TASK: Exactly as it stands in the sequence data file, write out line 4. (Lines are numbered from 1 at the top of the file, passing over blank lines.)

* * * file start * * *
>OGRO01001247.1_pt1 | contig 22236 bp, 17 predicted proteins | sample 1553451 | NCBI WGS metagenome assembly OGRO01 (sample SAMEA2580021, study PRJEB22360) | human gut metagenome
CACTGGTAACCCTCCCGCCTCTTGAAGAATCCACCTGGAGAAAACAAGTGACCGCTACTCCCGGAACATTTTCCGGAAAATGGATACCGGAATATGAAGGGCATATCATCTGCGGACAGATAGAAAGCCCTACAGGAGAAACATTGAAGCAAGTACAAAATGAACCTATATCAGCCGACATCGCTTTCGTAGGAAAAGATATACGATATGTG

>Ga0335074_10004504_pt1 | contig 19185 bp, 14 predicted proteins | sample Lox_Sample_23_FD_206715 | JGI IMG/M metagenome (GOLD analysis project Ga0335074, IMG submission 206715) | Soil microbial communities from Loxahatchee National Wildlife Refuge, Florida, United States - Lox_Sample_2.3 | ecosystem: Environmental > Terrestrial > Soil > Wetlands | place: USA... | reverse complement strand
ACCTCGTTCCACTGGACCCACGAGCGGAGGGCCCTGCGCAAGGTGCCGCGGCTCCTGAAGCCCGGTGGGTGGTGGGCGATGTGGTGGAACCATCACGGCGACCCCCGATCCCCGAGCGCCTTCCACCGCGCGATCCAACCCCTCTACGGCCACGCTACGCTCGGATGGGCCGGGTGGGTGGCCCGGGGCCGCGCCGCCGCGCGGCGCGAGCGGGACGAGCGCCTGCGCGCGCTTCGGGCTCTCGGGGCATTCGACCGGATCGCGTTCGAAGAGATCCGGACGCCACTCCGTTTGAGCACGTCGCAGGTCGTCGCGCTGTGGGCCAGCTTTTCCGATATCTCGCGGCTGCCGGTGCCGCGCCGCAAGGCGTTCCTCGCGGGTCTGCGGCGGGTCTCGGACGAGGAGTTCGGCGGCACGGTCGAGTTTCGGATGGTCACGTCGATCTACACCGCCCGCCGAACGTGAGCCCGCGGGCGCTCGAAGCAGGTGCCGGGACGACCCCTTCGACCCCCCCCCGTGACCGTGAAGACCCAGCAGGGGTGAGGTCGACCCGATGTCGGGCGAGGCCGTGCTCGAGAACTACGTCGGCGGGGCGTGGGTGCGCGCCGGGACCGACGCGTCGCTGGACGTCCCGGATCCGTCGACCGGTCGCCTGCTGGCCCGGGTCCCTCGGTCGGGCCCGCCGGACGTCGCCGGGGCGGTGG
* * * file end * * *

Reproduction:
ACCTCGTTCCACTGGACCCACGAGCGGAGGGCCCTGCGCAAGGTGCCGCGGCTCCTGAAGCCCGGTGGGTGGTGGGCGATGTGGTGGAACCATCACGGCGACCCCCGATCCCCGAGCGCCTTCCACCGCGCGATCCAACCCCTCTACGGCCACGCTACGCTCGGATGGGCCGGGTGGGTGGCCCGGGGCCGCGCCGCCGCGCGGCGCGAGCGGGACGAGCGCCTGCGCGCGCTTCGGGCTCTCGGGGCATTCGACCGGATCGCGTTCGAAGAGATCCGGACGCCACTCCGTTTGAGCACGTCGCAGGTCGTCGCGCTGTGGGCCAGCTTTTCCGATATCTCGCGGCTGCCGGTGCCGCGCCGCAAGGCGTTCCTCGCGGGTCTGCGGCGGGTCTCGGACGAGGAGTTCGGCGGCACGGTCGAGTTTCGGATGGTCACGTCGATCTACACCGCCCGCCGAACGTGAGCCCGCGGGCGCTCGAAGCAGGTGCCGGGACGACCCCTTCGACCCCCCCCCGTGACCGTGAAGACCCAGCAGGGGTGAGGTCGACCCGATGTCGGGCGAGGCCGTGCTCGAGAACTACGTCGGCGGGGCGTGGGTGCGCGCCGGGACCGACGCGTCGCTGGACGTCCCGGATCCGTCGACCGGTCGCCTGCTGGCCCGGGTCCCTCGGTCGGGCCCGCCGGACGTCGCCGGGGCGGTGG